For the past two years, Sound Rivers has been partnering with Craven County Schools and the Epiphany School of Global Studies on an innovative Campus Stormwater Project. This grant funded project seeks to mitigate stormwater runoff from campuses while providing an outdoor classroom learning experience for students.
Engineers from NC State University surveyed each of the participating campuses and developed a report outlining areas of stormwater concern, as well as the control measures that should be implemented.
This project also provides teachers with lesson plans about stormwater pollution to include in their curriculum and gives them the opportunity to attend a teacher education workshop to learn how to teach stormwater issues.
On a cool, dry and partly sunny Saturday morning on December 17, the tour group arrived at the UUFNB parking lot. As soon as our guide, Clay Barber, Sound Rivers Environmental Projects Coordinator arrived, the group set off on foot, crossing Trent Road to Sound Rivers office which is next door to the Epiphany School of Global Studies.
The Epiphany School reaps huge rewards from the installation of two - 2500 gallon tanks that capture rain water runoff from the school roof. Pipes connect the two tanks and are buried underground leading to a pump station which feeds sprayers on the athletic field, saving the school the high cost of city water during periods of drought, utilizing rain water collected in the water retention system.
Stormwater runoff is often the main cause of surface water pollution and erosion. Runoff on the Epiphany School campus is guided by swales, and slowed and spread by dams created by barriers of marl rock throughout the edges of the Epiphany School grounds. These reductions can give rainfall more time to soak into the ground and replenish our needed stores of groundwater.
In the fall of 2022 Sound Rivers Program Director, Clay Barber began a new project at West Craven Middle School. Stormwater runoff was eroding the banks of the Neuse River near the site of the school. Clay explained, "We chose to do a rain garden there because the rain garden is built right on top of the storm drain which leads to a pipe system that encircles the school. Water was bursting out of the outfall pipe so fast and powerfully, causing a giant hole in the ground which led to sediment issues. It was literally leading to land loss."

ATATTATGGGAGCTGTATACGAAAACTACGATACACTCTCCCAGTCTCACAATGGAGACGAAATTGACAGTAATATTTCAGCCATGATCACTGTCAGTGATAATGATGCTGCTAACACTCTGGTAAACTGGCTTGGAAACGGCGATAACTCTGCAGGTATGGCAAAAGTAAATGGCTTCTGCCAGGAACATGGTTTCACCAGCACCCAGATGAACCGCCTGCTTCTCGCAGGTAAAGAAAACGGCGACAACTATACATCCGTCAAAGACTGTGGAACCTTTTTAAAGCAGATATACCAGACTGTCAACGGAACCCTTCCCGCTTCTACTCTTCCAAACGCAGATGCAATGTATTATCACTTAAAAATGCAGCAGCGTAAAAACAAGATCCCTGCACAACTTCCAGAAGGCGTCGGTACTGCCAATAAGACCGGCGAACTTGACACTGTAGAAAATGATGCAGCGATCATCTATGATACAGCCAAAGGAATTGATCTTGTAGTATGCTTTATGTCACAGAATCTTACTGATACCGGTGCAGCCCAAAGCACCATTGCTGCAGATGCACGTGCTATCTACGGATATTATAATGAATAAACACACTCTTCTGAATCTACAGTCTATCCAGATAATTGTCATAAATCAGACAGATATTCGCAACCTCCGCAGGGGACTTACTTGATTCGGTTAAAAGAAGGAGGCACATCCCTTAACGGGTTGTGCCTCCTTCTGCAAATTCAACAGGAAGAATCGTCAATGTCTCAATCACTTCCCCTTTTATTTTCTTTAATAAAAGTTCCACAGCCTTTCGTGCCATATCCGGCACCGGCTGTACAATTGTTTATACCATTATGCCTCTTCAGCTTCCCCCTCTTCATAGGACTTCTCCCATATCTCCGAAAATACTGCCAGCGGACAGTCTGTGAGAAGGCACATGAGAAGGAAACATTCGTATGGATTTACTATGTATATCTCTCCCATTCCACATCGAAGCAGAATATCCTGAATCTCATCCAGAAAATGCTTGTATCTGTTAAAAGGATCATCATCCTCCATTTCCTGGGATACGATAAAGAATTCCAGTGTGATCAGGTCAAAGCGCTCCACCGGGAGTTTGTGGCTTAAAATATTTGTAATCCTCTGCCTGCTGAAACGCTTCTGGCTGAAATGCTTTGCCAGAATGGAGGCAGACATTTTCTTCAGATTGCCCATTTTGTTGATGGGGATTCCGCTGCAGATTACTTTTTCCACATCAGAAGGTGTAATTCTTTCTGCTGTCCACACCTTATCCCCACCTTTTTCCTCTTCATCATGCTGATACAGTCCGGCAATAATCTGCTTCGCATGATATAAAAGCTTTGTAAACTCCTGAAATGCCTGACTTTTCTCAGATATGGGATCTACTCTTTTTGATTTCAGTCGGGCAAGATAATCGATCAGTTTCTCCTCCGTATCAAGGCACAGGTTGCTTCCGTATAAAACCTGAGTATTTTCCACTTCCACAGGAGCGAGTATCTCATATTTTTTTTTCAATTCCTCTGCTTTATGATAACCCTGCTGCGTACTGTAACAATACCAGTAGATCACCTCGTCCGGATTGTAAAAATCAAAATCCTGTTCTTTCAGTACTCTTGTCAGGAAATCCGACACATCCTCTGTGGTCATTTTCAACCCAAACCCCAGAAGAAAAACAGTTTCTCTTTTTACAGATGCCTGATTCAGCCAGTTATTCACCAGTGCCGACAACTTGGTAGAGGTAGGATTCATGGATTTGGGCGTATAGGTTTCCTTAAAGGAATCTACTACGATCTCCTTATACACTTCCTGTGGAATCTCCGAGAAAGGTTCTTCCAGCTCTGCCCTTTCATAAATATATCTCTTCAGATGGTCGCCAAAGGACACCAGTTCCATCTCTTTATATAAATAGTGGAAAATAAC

The rain garden project slows the release of the stormwater by spreading the water over a 1300 square foot garden. An elevated storm drain in the garden ensures ponding of water around the drain. "The purpose is always to slow stormwater down, spread it out and let it soak in." Native plant species, including Fountain Eel Grass and Salvia, were installed to soak up water and nutrients. As an added benefit, the plants attract birds, insects, and other pollinators.
The project represents the first stormwater control measure on a campus located only a couple of hundred yards from the Neuse River next to the Spring Garden boat ramp.
These innovative campus stormwater projects were funded by the Bosch Community Fund Grant, the Harold H. Bate Foundation, the Craven County Community Foundation and the Environmental Enhancement Grant program.
Visit Sound Rivers website for more information on these and other projects offering solutions to controlling stormwater runoff and capturing rain water while also offering educational opportunities.